Next we modeled and built our infrastructure definition using CloudFormation's YAML syntax. In the template we declare the AWS resources needed to create and configure our integration tests. For more information about the template check out this link on template anatomy.

AWS already provides template snippets for most of their services, so we used the CloudFormation template for Elastic Beanstalk (YAML or JSON) and modified it for our specific needs.

  AWSTemplateFormatVersion: '2010-09-09'

Parameters:
  ApplicationName:
    Type: String
  EnvironmentName:
    Type: String

Resources:
  sampleApplication:
    Type: AWS::ElasticBeanstalk::Application
    Properties:
      ApplicationName: !Ref ApplicationName
      Description: AWS Elastic Beanstalk Sample Application
  sampleApplicationVersion:
    Type: AWS::ElasticBeanstalk::ApplicationVersion
    Properties:
      ApplicationName:
        Ref: sampleApplication
      Description: AWS ElasticBeanstalk Sample Application Version
      SourceBundle:
        S3Bucket: bbci-pipes-test-infrastructure-us-east-1
        S3Key: ebs-nodejs-newsample-app.zip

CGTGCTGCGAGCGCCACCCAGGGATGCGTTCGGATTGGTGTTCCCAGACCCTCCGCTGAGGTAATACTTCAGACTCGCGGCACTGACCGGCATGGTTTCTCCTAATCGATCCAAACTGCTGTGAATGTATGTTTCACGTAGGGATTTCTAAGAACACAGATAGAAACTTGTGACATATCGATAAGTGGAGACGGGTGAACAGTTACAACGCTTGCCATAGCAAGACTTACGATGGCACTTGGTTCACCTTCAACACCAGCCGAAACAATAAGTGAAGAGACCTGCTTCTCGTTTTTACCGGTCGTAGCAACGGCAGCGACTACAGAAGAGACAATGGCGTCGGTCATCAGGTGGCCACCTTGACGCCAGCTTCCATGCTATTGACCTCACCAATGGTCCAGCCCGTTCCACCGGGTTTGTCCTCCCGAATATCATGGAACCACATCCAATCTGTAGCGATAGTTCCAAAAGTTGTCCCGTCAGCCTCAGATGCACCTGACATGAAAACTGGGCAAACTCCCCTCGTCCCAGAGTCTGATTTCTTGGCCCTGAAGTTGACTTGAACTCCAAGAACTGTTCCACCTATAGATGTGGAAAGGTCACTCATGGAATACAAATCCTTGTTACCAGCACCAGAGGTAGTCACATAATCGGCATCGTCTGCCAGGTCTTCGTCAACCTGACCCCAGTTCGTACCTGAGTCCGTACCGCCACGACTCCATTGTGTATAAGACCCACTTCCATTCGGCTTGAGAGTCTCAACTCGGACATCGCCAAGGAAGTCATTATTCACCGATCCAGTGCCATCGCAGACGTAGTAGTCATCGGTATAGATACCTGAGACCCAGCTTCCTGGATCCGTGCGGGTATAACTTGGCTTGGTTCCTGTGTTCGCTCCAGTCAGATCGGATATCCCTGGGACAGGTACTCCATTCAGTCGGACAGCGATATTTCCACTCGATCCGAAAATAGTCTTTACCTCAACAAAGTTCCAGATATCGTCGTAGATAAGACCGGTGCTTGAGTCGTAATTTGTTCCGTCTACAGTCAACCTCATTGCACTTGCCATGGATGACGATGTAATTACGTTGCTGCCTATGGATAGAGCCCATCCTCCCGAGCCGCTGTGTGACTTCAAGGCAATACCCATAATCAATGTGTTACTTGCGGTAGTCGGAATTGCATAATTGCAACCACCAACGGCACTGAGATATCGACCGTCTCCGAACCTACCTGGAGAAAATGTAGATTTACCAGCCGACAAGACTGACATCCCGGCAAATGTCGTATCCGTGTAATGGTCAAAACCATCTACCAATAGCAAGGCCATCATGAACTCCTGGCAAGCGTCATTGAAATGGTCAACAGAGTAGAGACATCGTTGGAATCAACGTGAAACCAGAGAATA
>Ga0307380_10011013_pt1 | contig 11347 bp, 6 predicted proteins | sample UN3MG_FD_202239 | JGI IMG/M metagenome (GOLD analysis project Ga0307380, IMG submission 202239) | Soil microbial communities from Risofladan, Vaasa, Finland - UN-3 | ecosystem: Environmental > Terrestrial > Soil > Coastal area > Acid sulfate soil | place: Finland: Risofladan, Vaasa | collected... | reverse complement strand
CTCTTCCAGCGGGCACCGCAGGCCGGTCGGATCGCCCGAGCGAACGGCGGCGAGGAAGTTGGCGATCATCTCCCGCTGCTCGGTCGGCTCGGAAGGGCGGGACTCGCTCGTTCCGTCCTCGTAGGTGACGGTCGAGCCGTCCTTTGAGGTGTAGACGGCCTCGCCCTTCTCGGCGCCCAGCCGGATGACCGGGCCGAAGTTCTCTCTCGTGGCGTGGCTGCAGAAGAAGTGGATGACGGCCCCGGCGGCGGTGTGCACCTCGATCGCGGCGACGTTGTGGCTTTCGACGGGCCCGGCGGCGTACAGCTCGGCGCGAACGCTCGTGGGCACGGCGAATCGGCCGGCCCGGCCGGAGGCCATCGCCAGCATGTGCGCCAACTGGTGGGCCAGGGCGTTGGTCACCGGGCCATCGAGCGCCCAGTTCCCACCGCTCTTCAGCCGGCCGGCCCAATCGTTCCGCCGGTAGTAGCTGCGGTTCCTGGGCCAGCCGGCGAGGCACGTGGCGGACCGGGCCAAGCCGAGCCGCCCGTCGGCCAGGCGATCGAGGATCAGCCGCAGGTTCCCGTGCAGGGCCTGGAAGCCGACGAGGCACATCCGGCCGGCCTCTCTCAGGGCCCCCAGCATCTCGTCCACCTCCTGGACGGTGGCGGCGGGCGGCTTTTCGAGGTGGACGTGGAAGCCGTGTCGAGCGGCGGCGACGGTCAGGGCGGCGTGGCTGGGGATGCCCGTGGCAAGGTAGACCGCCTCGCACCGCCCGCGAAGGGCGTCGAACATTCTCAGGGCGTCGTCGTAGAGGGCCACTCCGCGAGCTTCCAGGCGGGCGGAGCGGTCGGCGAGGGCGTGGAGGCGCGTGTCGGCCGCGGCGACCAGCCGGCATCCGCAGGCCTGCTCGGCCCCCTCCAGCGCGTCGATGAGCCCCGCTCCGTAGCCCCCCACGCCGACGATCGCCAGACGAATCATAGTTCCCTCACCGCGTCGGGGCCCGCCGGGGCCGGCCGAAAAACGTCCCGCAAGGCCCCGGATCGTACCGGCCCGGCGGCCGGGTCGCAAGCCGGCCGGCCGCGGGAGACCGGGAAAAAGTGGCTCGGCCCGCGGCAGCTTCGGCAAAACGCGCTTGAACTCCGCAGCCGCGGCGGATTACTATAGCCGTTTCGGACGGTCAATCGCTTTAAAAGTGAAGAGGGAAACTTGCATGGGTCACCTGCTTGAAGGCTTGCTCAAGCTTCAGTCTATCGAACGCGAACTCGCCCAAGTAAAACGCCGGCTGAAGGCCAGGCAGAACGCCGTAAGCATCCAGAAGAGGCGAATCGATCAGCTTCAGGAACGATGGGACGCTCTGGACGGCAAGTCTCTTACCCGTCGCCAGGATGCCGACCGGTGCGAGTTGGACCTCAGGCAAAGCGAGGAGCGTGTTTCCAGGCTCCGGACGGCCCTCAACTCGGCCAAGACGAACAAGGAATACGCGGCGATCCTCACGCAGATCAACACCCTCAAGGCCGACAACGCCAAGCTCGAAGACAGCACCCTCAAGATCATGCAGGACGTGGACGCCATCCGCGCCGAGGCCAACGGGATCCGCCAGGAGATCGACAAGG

sampleConfigurationTemplate:
    Type: AWS::ElasticBeanstalk::ConfigurationTemplate
    Properties:
      ApplicationName:
        Ref: sampleApplication
      Description: AWS ElasticBeanstalk Sample Configuration Template
      OptionSettings:
      - Namespace: aws:autoscaling:asg
        OptionName: MinSize
        Value: '1'
      - Namespace: aws:autoscaling:asg
        OptionName: MaxSize
        Value: '2'
      - Namespace: aws:elasticbeanstalk:environment
        OptionName: EnvironmentType
        Value: LoadBalanced
      SolutionStackName: 64bit Amazon Linux 2018.03 v4.10.2 running Node.js
  sampleEnvironment:
    Type: AWS::ElasticBeanstalk::Environment
    Properties:
      EnvironmentName: !Ref EnvironmentName